Hacking Your Fingerprints

Andrew Sullivan —  Dec 30 2014 @ 5:33pm


It can be done from photographs:

In his talk at the Chaos Computer Club — Europe’s largest hacker organization — Jan Krissler said he used a high-profile target for his attempt: German defense minister Ursula von der Leyen. Krissler, also known by the pseudonym “Starbug,” used several close-range photos from a “standard photo camera” of von der Leyen’s hand from a few angles before creating an image of her thumbprint via VeriFinger, a software program used to read fingerprints.

In a 2013 interview, the same hacker panned Apple’s fingerprint reader: 

Biometry just also has its weaknesses. Unlike passwords that are either right or wrong, there is always a certain probability of match. Therefore the TouchID scanner isn’t really a security method, but a comfortable method. Had Apple made the mechanism more secure, too many people would have struggled turning on their iPhone and too many people would have been rejected too often.

Many don’t use any passcode on their smartphone at all, whereas using a fingerprint is still better than nothing – as Apple said at the launch. But it’s obviously about convenience and ease of use, not about security. Therefore I would not even want to rate TouchID associated with security practices.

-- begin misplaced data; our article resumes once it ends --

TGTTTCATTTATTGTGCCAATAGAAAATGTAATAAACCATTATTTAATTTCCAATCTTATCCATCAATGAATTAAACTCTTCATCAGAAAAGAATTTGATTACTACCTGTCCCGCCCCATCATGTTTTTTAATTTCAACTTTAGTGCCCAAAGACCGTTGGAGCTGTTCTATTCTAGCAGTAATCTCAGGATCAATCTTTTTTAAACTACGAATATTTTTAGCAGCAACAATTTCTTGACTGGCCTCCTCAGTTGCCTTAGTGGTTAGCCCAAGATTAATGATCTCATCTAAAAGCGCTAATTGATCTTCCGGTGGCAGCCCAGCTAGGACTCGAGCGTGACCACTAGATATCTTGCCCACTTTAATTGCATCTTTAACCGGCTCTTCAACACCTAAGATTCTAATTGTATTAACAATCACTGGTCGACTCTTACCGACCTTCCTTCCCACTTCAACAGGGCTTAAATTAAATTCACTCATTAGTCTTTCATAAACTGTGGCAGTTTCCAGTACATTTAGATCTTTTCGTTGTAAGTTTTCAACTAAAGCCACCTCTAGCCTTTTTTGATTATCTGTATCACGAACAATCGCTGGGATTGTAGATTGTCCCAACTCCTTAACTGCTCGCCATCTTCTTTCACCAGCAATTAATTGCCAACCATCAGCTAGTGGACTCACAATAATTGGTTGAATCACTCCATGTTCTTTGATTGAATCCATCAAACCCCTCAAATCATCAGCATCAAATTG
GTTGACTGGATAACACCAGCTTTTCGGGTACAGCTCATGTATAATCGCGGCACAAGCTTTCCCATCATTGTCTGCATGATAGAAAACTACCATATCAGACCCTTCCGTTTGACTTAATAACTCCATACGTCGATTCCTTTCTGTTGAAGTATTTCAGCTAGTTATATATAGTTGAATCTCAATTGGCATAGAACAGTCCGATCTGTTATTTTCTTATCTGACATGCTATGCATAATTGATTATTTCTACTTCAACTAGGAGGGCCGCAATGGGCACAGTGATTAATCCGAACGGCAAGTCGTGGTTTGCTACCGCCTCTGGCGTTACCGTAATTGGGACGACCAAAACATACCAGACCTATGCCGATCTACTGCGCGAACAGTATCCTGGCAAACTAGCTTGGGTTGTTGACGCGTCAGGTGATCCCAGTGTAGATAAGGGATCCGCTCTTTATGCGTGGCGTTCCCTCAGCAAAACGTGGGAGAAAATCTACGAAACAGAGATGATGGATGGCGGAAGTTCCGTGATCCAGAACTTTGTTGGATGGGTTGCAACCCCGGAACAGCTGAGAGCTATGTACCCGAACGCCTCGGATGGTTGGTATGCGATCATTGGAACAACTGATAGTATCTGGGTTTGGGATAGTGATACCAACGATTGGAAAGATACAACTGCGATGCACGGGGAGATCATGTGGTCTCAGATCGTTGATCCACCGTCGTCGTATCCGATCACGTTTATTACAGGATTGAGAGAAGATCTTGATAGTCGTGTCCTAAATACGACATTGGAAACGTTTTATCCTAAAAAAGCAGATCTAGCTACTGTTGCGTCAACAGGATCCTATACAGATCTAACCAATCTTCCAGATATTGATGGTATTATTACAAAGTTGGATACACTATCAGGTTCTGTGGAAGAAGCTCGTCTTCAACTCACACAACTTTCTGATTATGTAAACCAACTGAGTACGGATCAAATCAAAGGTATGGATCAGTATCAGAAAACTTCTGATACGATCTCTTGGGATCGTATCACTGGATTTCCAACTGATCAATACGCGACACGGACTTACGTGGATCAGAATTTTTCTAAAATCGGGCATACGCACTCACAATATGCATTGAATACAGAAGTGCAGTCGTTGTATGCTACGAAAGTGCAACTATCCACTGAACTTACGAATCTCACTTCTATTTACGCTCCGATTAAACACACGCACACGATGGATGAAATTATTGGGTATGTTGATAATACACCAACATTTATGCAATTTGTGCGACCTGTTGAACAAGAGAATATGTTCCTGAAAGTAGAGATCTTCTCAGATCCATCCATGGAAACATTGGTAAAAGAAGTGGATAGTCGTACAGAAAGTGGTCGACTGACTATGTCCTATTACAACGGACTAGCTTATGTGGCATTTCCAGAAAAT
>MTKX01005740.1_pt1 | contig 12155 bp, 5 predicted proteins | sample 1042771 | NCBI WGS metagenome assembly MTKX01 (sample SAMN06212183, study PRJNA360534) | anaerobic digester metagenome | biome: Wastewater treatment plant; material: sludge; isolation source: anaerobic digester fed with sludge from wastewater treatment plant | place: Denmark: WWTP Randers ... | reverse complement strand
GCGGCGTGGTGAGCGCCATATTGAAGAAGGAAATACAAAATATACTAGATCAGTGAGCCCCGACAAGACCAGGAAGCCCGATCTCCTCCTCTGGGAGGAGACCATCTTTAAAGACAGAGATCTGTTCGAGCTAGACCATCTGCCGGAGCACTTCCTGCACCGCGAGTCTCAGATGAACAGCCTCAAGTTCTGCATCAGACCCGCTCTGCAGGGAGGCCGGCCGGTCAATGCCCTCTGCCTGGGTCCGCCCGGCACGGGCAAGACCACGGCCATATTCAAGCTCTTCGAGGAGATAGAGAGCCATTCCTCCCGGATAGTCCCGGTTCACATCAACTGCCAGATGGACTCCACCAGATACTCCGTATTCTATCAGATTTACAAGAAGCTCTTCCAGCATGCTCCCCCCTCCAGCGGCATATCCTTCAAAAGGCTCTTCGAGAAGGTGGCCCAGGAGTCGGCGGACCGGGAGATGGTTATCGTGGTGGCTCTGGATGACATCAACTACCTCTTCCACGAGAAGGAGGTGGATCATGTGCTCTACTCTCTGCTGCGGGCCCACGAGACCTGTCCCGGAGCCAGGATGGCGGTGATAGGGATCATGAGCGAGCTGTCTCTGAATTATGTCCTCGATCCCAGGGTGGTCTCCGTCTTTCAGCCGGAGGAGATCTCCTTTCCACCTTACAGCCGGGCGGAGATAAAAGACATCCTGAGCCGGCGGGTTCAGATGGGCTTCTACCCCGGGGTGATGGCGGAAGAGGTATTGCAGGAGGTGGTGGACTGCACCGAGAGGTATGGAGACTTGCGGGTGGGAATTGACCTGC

However, Emil Protalinski thinks it’s “important to keep the findings in perspective”:

Even if reproducing a fingerprint was a viable method for breaking into a system, be it a smartphone or a high-security vault, this news doesn’t mean that fingerprints are suddenly useless. Perfect security measures do not exist, and fingerprints definitely still have their place. They can still be more secure than PIN codes in many cases, and can always be used in conjunction with them or other types of passwords for multiple layers of security.

Megan Geuss considers alternatives to fingerprints:

Fingerprints have been favored in the past as biometric identifiers, but because fingerprints can be reproduced, some security experts have recommended biometric keys that are less dependent on a single aspect of a person’s body. For example, earlier this month researchers were able to identify people using only video shot from a camera on a fixed point on their body by recreating defining characteristics of the target person’s gait. Vein pattern analysis is also considered a potential way to identify a person without leaning on an outwardly identifiable physical trait.